Jeff Bridgman Antique Flags
Sold Flags


Available: Sold
Frame Size (H x L): 12.25" x 9.5"
Flag Size (H x L): 6.75" x 4"
13 star American national parade flag, printed on coarse cotton. Dating to the Civil War period (1861-65) its stars are configured in what is known as a medallion pattern. Typically this consists of a wreath of 8 stars, with a single star in the center and a flanking star in each corner of the blue canton. Here the formation is more of an octagon than circular, though crudely rendered and with crudely printed stars that have an especially endearing appeal. Varying widely in size and shape, the center star is much larger, with pointy arms of inconsistent length, and three of the stars along the hoist end are inaccurately positioned. With wonderful blue color and burnt orange stripes that fade in and out with graduating intensity, the overall result has especially strong folk qualities of the sort that attract collectors of early Americana.

Because the bulk of 13 star parade flags that survive were made to celebrate our nation's 100-year anniversary of independence in 1876, this flag is not only war period--a desirable trait--but pre-dates most examples. Prior to the Civil War, private individuals and businesses seldom displayed the Stars & Stripes. Only after the attack on Ft. Sumter and the patriotic events that followed did private flag use begin to spread, and only with the emergence of veteran's groups and the arrival of the centennial did it become widely popular in American culture. For these reasons, this flag can be counted among the earlier examples made for private use.

13 star flags have been flown throughout our nation’s history for a variety of purposes, both utilitarian and patriotic. In addition to their use at the centennial, 13 star flag were hoisted at other patriotic events, including Lafayette’s visit in 1824-25, the sesquicentennial in 1926, and celebrations of Independence Day. They were displayed during the Civil War, to reference past struggles for American liberty and victory over oppression, and were used by 19th century politicians while campaigning for the same reason. The U.S. Navy used the 13 star count on small boats until 1916, because it was easier to discern fewer stars at a distance on a small flag. Commercial flag-makers mirrored this practice and some private ships flew 13 star flags during the same period as the Navy. The use of yachting ensigns with a wreath of 13 stars surrounding a fouled anchor, which allowed pleasure boats to bypass customs between 1848 and 1980, persists today without an official purpose.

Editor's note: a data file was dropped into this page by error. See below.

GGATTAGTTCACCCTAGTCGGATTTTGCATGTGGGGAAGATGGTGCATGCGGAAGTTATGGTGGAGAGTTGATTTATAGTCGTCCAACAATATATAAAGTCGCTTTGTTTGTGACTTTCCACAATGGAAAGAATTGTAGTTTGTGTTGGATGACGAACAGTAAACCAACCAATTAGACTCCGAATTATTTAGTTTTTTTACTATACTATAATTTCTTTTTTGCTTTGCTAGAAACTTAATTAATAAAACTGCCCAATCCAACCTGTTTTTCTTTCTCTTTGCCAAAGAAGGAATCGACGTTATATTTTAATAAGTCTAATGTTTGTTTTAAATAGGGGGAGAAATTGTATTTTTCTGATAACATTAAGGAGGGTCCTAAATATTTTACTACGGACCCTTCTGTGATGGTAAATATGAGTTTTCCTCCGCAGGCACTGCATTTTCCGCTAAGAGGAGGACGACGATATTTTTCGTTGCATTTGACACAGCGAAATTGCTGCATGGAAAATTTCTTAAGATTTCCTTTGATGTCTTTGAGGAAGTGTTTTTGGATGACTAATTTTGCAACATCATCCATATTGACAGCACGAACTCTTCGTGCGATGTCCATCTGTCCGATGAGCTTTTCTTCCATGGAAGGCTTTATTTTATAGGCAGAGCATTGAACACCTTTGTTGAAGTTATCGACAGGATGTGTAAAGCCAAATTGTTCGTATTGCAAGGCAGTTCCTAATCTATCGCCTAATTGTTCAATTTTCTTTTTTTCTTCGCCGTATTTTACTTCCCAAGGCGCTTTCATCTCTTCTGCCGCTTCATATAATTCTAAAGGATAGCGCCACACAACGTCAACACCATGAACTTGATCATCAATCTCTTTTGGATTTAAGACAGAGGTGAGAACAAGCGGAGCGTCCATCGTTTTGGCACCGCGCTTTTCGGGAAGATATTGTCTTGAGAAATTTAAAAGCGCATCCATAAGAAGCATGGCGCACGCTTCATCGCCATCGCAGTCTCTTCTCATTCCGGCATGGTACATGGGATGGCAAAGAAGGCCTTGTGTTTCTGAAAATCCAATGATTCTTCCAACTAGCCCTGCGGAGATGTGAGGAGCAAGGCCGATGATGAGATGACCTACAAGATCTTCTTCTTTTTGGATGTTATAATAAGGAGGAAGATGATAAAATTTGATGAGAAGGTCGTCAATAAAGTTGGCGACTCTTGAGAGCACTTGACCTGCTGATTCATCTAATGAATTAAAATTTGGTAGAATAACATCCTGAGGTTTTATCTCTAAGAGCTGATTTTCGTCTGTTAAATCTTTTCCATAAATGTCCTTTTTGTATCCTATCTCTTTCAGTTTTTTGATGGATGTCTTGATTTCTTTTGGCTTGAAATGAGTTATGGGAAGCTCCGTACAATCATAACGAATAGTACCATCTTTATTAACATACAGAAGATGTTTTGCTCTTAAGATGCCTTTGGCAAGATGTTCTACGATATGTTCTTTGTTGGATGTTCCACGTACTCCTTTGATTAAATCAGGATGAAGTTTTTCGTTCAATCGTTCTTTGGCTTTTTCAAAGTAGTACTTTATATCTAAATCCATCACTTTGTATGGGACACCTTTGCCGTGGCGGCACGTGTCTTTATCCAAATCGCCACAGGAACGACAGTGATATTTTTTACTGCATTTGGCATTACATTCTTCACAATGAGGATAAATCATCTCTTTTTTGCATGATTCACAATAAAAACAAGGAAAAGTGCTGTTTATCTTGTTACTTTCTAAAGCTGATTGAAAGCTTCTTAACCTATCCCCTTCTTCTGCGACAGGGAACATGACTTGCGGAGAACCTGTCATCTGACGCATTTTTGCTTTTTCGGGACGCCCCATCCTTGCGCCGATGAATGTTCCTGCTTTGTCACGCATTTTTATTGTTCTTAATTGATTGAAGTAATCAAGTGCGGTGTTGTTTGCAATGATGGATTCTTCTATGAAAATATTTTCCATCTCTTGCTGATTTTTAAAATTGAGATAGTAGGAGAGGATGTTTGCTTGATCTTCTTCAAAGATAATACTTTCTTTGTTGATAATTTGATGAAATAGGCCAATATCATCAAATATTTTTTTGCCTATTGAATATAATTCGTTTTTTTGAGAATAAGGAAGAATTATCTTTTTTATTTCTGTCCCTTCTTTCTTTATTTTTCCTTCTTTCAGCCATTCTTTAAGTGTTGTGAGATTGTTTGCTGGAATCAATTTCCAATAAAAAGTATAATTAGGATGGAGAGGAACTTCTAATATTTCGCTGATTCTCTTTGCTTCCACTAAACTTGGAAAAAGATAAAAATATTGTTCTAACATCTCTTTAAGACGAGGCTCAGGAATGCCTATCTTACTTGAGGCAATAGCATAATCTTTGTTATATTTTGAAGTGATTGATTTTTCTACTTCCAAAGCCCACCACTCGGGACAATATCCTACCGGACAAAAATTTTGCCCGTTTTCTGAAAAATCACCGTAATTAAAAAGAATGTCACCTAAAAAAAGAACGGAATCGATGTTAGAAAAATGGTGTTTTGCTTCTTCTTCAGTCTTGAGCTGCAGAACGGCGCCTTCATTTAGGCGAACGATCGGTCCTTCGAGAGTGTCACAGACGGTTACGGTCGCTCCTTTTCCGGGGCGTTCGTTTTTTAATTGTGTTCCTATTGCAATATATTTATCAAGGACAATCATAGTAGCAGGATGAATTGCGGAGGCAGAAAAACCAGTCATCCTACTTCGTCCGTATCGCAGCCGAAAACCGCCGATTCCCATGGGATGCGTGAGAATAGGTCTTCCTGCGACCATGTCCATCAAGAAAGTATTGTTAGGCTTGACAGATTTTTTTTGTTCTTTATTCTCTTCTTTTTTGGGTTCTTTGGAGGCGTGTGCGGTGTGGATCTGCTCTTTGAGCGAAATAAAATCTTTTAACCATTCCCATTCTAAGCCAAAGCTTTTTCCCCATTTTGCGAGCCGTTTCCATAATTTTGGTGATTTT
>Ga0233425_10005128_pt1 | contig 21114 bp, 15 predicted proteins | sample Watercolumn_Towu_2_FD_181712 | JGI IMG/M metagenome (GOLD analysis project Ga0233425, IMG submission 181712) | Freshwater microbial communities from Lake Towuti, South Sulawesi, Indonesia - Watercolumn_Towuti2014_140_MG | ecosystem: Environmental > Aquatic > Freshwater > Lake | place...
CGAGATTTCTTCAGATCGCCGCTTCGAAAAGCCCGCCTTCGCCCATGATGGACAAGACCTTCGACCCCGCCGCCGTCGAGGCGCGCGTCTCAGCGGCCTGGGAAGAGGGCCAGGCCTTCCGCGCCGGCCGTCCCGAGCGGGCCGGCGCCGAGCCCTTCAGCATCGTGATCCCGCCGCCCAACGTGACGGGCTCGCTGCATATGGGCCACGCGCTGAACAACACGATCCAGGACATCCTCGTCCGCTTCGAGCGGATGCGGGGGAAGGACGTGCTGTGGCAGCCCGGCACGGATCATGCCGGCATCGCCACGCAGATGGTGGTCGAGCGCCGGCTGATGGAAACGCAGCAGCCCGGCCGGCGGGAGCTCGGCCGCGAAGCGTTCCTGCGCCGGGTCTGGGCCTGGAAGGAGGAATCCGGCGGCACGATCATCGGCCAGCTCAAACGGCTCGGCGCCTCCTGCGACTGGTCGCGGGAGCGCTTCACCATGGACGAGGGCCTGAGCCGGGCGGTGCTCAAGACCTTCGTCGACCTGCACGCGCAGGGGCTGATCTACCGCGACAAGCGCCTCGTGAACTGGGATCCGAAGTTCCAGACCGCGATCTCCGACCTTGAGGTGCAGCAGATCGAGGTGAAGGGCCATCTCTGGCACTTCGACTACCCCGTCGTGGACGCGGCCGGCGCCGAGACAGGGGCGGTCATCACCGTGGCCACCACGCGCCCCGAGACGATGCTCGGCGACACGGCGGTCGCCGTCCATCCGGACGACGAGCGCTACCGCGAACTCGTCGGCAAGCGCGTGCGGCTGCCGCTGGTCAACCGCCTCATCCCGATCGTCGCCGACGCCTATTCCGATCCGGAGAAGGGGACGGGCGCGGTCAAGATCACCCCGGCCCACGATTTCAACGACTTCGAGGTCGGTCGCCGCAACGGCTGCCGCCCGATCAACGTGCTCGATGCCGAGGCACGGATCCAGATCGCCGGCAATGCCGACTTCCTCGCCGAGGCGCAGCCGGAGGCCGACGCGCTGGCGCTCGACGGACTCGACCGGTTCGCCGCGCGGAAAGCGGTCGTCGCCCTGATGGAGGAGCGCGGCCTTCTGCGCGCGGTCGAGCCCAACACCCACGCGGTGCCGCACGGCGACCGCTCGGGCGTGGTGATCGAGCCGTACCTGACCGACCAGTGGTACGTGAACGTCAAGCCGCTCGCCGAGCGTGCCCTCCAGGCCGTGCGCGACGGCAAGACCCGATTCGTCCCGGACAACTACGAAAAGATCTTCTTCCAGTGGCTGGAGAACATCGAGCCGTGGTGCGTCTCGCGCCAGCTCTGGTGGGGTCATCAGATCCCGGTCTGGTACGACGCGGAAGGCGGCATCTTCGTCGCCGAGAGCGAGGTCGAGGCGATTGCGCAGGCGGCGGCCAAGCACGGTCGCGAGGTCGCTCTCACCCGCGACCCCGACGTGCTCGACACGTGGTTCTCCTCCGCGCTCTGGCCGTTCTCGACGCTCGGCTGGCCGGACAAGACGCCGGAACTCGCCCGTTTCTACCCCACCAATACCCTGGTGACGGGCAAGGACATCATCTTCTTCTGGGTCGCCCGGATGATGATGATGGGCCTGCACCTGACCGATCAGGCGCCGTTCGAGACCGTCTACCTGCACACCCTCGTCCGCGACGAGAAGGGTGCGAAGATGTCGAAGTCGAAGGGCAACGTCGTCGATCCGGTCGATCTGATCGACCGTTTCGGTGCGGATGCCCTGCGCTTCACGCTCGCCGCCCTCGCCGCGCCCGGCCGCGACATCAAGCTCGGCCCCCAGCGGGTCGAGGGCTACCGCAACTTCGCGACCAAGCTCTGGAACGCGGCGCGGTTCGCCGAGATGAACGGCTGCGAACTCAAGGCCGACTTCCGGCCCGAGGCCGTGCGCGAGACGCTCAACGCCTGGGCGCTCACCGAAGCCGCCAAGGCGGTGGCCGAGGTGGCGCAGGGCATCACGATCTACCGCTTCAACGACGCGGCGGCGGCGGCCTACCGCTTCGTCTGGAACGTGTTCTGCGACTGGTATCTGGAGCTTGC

Mounting: The black-painted molding dates to the late 18th century and has tremendous, bubbled and crazed surface of the sort that appeals to collectors of American folk art. The flag was mounted and framed within our own conservation department, which is led by expert staff. We take great care in the mounting and preservation of flags and have framed thousands of examples. The background is 100% cotton twill, black in color. Spacers keep the textile away from the glazing, which is U.V. protective glass.

Condition: The printing is crude and inconsistent (actually a positive trait in this instance, but not always). There is some pigment loss, fading, and minor pigment transfer from another flag. There is minor to modest foxing and staining. The flag has a beautiful presentation, in spite of the above. Many of my clients prefer early flags to show their age and history of use.
Collector Level: Intermediate-Level Collectors and Special Gifts
Flag Type: Parade flag
Star Count: 13
Earliest Date of Origin: 1861
Latest Date of Origin: 1865
State/Affiliation: 13 Original Colonies
War Association: 1861-1865 Civil War
Price: SOLD

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